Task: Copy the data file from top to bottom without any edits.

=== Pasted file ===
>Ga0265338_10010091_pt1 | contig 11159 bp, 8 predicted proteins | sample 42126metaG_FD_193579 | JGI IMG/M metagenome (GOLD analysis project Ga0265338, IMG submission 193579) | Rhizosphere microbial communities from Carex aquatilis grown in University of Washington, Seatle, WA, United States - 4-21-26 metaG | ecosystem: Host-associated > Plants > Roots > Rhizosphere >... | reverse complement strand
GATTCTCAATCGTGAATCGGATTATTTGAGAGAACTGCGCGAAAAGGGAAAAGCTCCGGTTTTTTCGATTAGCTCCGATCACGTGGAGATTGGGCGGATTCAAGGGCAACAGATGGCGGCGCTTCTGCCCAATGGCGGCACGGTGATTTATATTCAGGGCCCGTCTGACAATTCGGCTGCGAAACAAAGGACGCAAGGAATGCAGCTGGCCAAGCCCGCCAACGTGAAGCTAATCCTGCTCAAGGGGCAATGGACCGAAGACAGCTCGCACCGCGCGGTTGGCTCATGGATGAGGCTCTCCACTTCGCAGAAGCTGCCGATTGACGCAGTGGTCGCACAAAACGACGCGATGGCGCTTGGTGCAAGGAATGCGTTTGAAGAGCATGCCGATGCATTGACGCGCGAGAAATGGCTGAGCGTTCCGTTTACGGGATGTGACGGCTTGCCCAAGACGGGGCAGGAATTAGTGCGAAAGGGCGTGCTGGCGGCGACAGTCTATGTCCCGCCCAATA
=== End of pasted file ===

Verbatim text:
>Ga0265338_10010091_pt1 | contig 11159 bp, 8 predicted proteins | sample 42126metaG_FD_193579 | JGI IMG/M metagenome (GOLD analysis project Ga0265338, IMG submission 193579) | Rhizosphere microbial communities from Carex aquatilis grown in University of Washington, Seatle, WA, United States - 4-21-26 metaG | ecosystem: Host-associated > Plants > Roots > Rhizosphere >... | reverse complement strand
GATTCTCAATCGTGAATCGGATTATTTGAGAGAACTGCGCGAAAAGGGAAAAGCTCCGGTTTTTTCGATTAGCTCCGATCACGTGGAGATTGGGCGGATTCAAGGGCAACAGATGGCGGCGCTTCTGCCCAATGGCGGCACGGTGATTTATATTCAGGGCCCGTCTGACAATTCGGCTGCGAAACAAAGGACGCAAGGAATGCAGCTGGCCAAGCCCGCCAACGTGAAGCTAATCCTGCTCAAGGGGCAATGGACCGAAGACAGCTCGCACCGCGCGGTTGGCTCATGGATGAGGCTCTCCACTTCGCAGAAGCTGCCGATTGACGCAGTGGTCGCACAAAACGACGCGATGGCGCTTGGTGCAAGGAATGCGTTTGAAGAGCATGCCGATGCATTGACGCGCGAGAAATGGCTGAGCGTTCCGTTTACGGGATGTGACGGCTTGCCCAAGACGGGGCAGGAATTAGTGCGAAAGGGCGTGCTGGCGGCGACAGTCTATGTCCCGCCCAATA